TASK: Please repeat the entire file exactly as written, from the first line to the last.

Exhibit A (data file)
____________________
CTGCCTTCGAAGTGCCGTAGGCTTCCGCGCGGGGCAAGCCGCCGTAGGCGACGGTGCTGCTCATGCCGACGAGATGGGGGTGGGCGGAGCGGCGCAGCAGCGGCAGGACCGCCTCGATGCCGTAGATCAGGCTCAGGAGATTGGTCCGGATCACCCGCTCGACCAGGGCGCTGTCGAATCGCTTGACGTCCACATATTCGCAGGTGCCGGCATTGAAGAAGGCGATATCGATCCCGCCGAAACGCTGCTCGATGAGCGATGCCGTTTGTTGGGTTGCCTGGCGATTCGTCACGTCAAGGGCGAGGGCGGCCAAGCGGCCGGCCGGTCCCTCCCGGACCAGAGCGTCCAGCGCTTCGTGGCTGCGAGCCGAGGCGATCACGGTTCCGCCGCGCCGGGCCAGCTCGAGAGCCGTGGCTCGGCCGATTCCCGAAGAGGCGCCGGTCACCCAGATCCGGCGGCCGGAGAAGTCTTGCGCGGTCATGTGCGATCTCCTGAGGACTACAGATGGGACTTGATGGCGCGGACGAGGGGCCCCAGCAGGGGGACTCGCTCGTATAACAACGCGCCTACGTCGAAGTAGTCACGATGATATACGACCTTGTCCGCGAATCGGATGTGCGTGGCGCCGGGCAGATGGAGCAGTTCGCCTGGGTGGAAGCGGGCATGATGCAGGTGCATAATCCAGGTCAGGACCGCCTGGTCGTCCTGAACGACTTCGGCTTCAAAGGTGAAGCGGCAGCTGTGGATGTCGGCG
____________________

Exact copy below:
CTGCCTTCGAAGTGCCGTAGGCTTCCGCGCGGGGCAAGCCGCCGTAGGCGACGGTGCTGCTCATGCCGACGAGATGGGGGTGGGCGGAGCGGCGCAGCAGCGGCAGGACCGCCTCGATGCCGTAGATCAGGCTCAGGAGATTGGTCCGGATCACCCGCTCGACCAGGGCGCTGTCGAATCGCTTGACGTCCACATATTCGCAGGTGCCGGCATTGAAGAAGGCGATATCGATCCCGCCGAAACGCTGCTCGATGAGCGATGCCGTTTGTTGGGTTGCCTGGCGATTCGTCACGTCAAGGGCGAGGGCGGCCAAGCGGCCGGCCGGTCCCTCCCGGACCAGAGCGTCCAGCGCTTCGTGGCTGCGAGCCGAGGCGATCACGGTTCCGCCGCGCCGGGCCAGCTCGAGAGCCGTGGCTCGGCCGATTCCCGAAGAGGCGCCGGTCACCCAGATCCGGCGGCCGGAGAAGTCTTGCGCGGTCATGTGCGATCTCCTGAGGACTACAGATGGGACTTGATGGCGCGGACGAGGGGCCCCAGCAGGGGGACTCGCTCGTATAACAACGCGCCTACGTCGAAGTAGTCACGATGATATACGACCTTGTCCGCGAATCGGATGTGCGTGGCGCCGGGCAGATGGAGCAGTTCGCCTGGGTGGAAGCGGGCATGATGCAGGTGCATAATCCAGGTCAGGACCGCCTGGTCGTCCTGAACGACTTCGGCTTCAAAGGTGAAGCGGCAGCTGTGGATGTCGGCG